“We’ve significantly lowered the risk by having a legally binding offtake arrangement in place already,” Revy said.
“So for us, it’s a no-brainer to go down that path, get ourselves established in the market in at around 2500 tonnes a year and then do subsequent expansions from there and of course realise some nice margins for shareholders.”
The Maniry mine in Madagascar, where a feasibility study is due in the second quarter of 2022, is expected to be in production mid-2023.
But that will not hold back work on the Indian expandable graphite plant. Until then BlackEarth will utilise its contacts including a relationship with German graphite supply chain experts LuxCarbon to secure feedstock for the joint venture.
“Our Executive Director, David Round, has been involved in international sales in the graphite industry for many years,” Revy said. “Between himself and our contacts at LuxCarbon in Europe we’ll be sourcing that coarse flake material to start that expandable plant.
“And our intentions are to have Maniry in production 12 months after.”
At that point margins should get even better, with the cost of market sourced flake graphite replaced with the much lower cost of production at Maniry.
Maniry is located in southern Madagascar, a mining jurisdiction that is less obscure than some might realise.
In fact it has played host to graphite mining for over 100 years and is China’s number one source of the battery metal, the second largest supplier into India and a top 5 supplier into the United States.
Madagascar sits fourth among the world’s major graphite producers on the mining investment risk index, behind only Canada, Norway and Mexico and ahead of Brazil, China, India and Russia.
“It’s in the top 10 graphite producing countries, but it’s also a significant player in the mineral sands industry,” Revy said.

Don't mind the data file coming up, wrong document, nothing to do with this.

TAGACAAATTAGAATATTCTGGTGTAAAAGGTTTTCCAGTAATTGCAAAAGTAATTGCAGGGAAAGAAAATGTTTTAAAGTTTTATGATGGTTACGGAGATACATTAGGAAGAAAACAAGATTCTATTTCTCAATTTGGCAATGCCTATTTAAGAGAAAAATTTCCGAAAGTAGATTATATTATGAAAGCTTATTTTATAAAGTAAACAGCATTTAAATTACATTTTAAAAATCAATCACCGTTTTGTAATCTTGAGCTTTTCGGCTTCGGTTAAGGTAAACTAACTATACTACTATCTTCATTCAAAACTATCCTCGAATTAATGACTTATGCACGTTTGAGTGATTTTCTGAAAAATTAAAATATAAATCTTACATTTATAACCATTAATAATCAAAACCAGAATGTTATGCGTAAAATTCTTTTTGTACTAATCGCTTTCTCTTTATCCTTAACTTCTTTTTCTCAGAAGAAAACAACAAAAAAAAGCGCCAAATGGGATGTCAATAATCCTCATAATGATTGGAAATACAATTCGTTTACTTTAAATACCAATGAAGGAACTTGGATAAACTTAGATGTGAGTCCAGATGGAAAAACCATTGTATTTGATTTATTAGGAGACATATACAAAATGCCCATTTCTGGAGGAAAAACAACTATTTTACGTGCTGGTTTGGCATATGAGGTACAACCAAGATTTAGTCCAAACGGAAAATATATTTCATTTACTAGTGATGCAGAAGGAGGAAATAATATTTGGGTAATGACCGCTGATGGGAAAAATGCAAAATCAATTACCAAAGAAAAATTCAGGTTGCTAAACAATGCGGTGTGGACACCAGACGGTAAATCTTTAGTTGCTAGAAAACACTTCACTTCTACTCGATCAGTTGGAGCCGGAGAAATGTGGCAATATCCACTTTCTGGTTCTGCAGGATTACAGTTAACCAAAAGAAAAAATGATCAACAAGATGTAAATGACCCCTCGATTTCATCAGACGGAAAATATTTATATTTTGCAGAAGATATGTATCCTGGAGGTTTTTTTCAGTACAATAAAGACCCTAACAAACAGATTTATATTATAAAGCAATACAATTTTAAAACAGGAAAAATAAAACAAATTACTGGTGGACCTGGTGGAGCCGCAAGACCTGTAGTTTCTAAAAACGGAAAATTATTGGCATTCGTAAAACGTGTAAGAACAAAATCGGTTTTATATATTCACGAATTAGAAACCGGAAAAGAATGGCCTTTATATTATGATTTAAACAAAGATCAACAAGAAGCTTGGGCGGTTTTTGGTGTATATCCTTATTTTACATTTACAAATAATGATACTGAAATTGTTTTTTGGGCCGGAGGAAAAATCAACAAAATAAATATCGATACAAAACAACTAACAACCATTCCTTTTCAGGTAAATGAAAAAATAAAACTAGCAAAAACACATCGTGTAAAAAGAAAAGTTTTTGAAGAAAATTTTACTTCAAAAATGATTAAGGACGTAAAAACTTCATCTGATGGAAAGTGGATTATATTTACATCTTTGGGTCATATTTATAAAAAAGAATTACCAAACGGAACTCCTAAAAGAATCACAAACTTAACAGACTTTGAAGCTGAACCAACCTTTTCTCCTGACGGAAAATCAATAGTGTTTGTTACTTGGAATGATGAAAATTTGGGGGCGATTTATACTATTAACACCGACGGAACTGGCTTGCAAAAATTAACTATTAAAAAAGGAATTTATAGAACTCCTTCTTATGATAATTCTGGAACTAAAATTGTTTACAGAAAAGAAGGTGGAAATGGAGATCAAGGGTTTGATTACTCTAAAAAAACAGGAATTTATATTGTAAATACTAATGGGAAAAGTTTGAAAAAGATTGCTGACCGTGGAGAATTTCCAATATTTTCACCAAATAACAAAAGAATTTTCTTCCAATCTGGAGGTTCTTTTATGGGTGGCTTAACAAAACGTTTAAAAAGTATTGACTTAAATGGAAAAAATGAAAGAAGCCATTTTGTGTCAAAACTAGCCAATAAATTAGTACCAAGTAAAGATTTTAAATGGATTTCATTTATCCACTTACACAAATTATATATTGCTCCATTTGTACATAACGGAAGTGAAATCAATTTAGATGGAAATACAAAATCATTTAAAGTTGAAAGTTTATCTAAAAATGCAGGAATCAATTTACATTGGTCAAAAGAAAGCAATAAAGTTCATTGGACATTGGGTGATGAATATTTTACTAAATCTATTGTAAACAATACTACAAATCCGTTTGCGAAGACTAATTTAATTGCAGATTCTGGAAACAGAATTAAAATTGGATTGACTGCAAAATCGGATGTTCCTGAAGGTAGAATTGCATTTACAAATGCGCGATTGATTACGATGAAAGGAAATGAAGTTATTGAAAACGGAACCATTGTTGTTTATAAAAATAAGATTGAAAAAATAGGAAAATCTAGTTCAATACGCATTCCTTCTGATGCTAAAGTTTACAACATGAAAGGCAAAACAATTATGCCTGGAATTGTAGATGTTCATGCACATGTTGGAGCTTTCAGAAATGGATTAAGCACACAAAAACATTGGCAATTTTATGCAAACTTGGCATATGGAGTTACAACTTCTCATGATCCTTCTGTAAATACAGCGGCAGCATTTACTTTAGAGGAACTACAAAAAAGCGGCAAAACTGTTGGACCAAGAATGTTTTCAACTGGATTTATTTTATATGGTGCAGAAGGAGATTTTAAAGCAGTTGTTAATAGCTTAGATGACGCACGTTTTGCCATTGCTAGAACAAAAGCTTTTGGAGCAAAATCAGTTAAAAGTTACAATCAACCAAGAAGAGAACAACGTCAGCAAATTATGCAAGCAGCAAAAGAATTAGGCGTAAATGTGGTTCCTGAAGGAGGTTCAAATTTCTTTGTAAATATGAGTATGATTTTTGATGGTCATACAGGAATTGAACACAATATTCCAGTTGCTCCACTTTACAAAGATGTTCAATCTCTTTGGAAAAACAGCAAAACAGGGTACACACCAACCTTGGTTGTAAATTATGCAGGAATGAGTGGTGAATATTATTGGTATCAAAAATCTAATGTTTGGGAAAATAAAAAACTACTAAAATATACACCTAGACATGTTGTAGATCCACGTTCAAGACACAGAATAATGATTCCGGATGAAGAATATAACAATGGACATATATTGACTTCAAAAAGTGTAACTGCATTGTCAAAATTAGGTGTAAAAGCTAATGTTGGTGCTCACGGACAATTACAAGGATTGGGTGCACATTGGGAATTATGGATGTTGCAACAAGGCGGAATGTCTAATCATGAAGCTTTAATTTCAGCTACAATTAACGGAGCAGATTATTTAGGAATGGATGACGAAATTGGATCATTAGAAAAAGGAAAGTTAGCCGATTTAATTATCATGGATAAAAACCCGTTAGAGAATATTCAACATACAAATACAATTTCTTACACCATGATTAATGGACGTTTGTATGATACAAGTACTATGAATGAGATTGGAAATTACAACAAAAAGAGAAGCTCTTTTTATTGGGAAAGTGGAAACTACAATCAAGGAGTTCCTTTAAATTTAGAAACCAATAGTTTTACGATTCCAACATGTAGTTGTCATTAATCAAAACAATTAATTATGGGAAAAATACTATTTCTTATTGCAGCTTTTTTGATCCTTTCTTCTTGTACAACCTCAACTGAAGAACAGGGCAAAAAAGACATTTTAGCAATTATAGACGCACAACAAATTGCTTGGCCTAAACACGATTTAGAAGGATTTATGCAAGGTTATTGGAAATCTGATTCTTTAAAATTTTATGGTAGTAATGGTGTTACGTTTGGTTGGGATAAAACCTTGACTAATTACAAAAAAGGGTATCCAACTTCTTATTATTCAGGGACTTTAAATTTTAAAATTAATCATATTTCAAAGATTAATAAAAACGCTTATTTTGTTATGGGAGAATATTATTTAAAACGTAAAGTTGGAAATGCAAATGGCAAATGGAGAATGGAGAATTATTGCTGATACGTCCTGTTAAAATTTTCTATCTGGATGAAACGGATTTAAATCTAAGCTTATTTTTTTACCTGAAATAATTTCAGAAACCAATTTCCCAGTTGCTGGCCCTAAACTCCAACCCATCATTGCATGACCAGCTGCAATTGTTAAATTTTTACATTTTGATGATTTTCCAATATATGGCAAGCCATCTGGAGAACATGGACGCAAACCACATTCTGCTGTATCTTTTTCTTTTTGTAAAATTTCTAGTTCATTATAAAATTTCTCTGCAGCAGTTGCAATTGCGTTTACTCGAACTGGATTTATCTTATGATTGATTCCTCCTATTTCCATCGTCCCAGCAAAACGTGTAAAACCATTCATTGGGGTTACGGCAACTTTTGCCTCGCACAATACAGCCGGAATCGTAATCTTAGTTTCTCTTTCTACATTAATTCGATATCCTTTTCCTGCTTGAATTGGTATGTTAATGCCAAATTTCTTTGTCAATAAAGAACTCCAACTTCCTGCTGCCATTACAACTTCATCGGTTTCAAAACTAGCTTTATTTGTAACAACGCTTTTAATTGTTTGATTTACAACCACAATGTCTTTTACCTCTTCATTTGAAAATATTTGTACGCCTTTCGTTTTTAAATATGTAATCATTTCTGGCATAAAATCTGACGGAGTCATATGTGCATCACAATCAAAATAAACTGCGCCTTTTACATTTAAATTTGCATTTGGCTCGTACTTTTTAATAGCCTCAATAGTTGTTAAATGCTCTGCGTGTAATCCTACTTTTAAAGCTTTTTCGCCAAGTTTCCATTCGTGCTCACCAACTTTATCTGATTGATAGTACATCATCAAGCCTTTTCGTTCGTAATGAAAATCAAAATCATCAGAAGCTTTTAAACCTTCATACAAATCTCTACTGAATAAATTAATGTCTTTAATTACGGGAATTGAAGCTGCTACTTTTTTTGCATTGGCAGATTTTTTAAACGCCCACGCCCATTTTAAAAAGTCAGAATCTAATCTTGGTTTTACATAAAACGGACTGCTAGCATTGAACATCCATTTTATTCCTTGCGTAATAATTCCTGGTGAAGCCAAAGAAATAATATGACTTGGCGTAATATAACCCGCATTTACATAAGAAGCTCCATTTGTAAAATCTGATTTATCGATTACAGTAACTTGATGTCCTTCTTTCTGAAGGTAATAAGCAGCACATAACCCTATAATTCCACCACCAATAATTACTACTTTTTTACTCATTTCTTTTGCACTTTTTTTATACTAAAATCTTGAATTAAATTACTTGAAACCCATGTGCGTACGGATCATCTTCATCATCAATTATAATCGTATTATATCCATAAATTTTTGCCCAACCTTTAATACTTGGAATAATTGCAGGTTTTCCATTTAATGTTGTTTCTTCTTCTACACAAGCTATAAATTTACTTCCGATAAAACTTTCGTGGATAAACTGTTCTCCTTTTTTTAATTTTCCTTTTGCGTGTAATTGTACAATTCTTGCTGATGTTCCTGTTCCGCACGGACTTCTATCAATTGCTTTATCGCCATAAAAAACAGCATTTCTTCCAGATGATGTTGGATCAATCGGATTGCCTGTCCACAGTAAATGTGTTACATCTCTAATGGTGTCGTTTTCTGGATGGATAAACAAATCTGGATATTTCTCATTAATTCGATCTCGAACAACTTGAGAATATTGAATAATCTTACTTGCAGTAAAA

“Rio Tinto have the billion dollar QMM operation located only about 150km from where we’re planning to build the Maniry project.
“And there’s also the US$8 billion Ambatovy nickel project close to the central east coast.
“So there are some big players, there are some big projects, but there’s obviously a lot of smaller mining operations, and certainly the prospectivity for Madagascar’s exceptionally high.”
Revy said Madagascar has a strong reputation for the quality of its graphite, and the Maniry project should be no different.
It is backed by a resource across the Razafy and Haja of 20.2Mt at 6.51% total graphitic carbon for 1.316Mt of contained graphite. About 8Mt at 7.2% graphite are in the higher indicated category with the rest inferred.
BlackEarth’s January 2019 scoping study on the Maniry operation gave it a mine life of 10+ years based on Indicated Resources alone, although it will likely go much longer and the company holds a 40-year mining lease over the Razafy resource.
At a capital cost of US$41m for the first 500,000tpa stage, the project carries a US$103m NPV before tax with an internal rate of return of 42%, generating ~30,000tpa of graphite at an opex of US$593/t FOB.
This would generate life of mine EBITDA of US$209.7m with capital payback after 2.7 years. A second stage expansion to 1Mtpa from the fourth year of operations would cost US$29m and up production to 60,000tpa of graphite.
However, those figures (which will be updated in the higher confidence DFS) are extremely sensitive to grade. Should Maniry deliver feed grades averaging 7.2%, that NPV rises to US$152m with an IRR of 55%.
At 8.2% TGC those numbers climb to US$201m and 68%, for 9.2% US$250m and 81% and by adding 4% to the feed grade to take it to 10.2%, the NPV becomes $299m with a very compelling IRR of 94%.
BlackEarth may have one or two opportunities to find higher grade ore sources on its own ground as well, with Maniry consisting of some 20km2 of tenements with 35 large outcropping target areas and 90% of the tenure being largely underexplored.
On the grade front BlackEarth has been buoyed by drilling results last month from its Razafy North West prospect, about 600m from the existing Razafy resource.
A typical graphite operation mines at a grade of around 5-6% total graphitic carbon. Try these hits from Razafy NW on for size:
“We’ve had intersections within that wide zone of up to probably four or five metres at 28-29%,” Revy said.
“To put it in context other people in Madagascar are mining typically 4-5%. At the moment, the Molo Project 60-70km north of us is in construction and they’ll be processing around 6% TGC – total graphitic carbon.
“So we’re about 7% at Maniry, but those recently announced grades are unheard of in terms of Madagascar, so we’re onto something special there.”
The discovery of the Razafy North West mineralisation highlights the quality of the graphite domain where BlackEarth operates.